"Societies exist under three forms sufficiently distinguishable. 1. Without government, as among our Indians... It is a problem not clear in my mind that the first condition is not the best. But I believe it to be inconsistent with any great degree of population." --Thomas Jefferson to J. Madison, 1787.
But he recognized that some form of government is indispensable in modern societies.
"It will be said that great societies cannot exist without government." --Thomas Jefferson: Notes on Va., 1782.
Recently, the motto has made its appearance in an accreted form. It has acquired an additional phrase, and can sometimes be seen as "That government is best which governs the least, because its people discipline themselves." This addition seems even more remote from its reputed author, because it lacks logical consistency. The second clause does not explain WHY least government is best; it does not present a "cause." Instead, it seems to suggest that a people capable of self-discipline will choose the least government; but that of itself does not provide a reason why they would do that nor suggest a cause for the least being the best. The second clause has all the earmarks of the invention of a lesser mind than Jefferson's. It appears to be the product of the indiscriminate anti-government sentiment that prevails today.
Nevertheless, the motto has been so frequently attributed to Jefferson, it seems doubtful that it can now be separated from him anymore than we could now separate George Washington and the Cherry Tree. For interested students, however, it forms the basis for a profitable examination of Jefferson's writings in the process of considering whether the motto is in agreement or disagreement with the principles expressed in his other known writings.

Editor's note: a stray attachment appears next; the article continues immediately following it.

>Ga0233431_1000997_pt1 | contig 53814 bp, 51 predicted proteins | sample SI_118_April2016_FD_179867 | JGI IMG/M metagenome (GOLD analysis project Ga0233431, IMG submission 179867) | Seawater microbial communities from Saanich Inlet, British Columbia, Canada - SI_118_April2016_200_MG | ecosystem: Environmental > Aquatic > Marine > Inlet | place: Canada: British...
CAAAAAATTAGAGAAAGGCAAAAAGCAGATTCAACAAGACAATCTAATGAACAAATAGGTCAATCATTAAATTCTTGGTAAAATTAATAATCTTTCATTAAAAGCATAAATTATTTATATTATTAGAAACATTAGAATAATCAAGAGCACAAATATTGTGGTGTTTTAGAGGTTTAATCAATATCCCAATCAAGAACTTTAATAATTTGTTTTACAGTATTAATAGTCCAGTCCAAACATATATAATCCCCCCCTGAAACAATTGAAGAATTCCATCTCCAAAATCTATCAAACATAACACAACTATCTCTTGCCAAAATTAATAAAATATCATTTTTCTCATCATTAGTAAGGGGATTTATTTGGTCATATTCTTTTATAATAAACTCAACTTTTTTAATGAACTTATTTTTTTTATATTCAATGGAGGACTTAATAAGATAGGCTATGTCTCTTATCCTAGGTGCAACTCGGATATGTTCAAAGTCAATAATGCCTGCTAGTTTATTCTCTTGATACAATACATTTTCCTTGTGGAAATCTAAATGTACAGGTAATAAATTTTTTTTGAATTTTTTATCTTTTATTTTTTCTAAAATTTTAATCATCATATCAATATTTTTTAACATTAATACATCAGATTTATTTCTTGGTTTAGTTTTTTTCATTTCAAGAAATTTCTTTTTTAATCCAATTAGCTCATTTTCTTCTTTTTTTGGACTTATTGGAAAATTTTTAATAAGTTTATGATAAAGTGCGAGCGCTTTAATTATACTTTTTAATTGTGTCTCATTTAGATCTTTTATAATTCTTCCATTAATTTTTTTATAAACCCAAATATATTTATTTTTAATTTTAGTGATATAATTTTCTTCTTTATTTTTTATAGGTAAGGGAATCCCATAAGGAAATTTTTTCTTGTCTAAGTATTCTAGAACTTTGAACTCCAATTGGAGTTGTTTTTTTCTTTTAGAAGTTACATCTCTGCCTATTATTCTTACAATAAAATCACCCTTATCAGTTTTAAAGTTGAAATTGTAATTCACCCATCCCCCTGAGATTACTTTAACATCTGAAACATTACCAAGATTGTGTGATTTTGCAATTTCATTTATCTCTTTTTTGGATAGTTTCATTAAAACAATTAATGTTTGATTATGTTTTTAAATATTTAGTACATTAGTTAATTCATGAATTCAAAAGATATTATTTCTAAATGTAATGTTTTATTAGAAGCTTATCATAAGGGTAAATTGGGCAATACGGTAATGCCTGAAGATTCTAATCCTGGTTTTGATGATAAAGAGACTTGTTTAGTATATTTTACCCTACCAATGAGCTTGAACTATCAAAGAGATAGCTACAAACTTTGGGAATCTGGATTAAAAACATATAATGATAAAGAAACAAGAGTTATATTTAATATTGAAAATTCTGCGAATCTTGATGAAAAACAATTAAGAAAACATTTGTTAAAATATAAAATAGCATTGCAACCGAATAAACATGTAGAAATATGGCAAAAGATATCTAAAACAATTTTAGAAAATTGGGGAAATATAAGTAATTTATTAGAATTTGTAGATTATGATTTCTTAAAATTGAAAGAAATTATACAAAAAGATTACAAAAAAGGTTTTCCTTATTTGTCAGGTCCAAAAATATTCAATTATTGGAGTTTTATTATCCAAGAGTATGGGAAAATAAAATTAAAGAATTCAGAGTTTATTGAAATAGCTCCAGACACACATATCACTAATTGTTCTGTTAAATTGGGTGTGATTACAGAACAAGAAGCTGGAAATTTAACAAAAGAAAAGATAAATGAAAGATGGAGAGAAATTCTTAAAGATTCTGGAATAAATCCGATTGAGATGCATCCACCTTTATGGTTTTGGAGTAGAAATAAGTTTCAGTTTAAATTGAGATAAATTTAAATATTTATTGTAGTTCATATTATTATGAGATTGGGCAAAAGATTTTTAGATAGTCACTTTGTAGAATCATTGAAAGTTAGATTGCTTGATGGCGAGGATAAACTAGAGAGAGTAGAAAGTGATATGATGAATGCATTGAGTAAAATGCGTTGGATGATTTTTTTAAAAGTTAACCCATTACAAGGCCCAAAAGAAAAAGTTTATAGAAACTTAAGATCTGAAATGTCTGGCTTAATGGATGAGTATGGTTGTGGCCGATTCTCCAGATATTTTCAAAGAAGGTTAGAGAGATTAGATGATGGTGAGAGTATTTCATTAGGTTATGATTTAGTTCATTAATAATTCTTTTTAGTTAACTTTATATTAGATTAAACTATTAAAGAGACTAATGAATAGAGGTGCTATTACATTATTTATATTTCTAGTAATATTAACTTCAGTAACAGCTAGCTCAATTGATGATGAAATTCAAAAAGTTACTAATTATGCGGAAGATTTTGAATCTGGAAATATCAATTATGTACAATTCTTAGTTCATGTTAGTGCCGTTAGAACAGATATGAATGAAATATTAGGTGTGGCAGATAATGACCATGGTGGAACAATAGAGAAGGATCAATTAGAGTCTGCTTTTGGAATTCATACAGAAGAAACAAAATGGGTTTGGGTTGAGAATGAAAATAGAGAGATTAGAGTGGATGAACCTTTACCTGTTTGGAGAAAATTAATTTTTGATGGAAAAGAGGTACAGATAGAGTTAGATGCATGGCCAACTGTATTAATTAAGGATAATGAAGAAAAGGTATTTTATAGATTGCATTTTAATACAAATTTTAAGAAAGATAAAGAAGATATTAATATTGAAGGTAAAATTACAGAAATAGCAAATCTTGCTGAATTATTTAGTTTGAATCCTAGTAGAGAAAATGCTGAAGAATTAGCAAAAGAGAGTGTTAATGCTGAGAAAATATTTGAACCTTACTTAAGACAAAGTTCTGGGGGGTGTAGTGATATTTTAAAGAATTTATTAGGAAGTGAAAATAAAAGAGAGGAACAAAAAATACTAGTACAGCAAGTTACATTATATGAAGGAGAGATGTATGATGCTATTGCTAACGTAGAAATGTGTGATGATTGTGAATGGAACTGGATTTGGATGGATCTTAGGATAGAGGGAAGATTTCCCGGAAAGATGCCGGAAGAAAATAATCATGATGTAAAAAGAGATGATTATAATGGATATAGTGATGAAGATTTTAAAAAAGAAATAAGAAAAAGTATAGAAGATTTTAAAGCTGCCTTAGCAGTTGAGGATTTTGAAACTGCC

It is possible to find writings of Jefferson that express his ideas of optimal government, and none of them propose the least government possible. The only near exception to that is when he considers the little government employed by the Indians, which he concludes is impracticable for a great nation. If Jefferson were to complete the statement, "That government is best which... " he more likely would state it as follows:
That government is best which does the will of its people and secures the greatest degree of happiness and prosperity possible to the general mass of those associated under it.
That is not a direct quotation of Jefferson, of course, but it is a composite taken from the following quotations that definitely are by Jefferson:
"[Ours is] a government founded in the will of its citizens, and directed to no object but their happiness." --Thomas Jefferson: Reply to North Carolina General Assembly, 1808. ME 16:300
"The only orthodox object of the institution of government is to secure the greatest degree of happiness possible to the general mass of those associated under it." --Thomas Jefferson to M. van der Kemp, 1812. ME 13:135
"The happiness and prosperity of our citizens... is the only legitimate object of government and the first duty of governors." -- Thomas Jefferson to Thaddeus Kosciusko, 1811. ME 13:41
The idea that the least government is the best focuses too much on government as an institution existing in its own right. Jefferson focused on government as a service, doing the will of its people. Arbitrarily making it govern least will not necessarily make it perform that function better.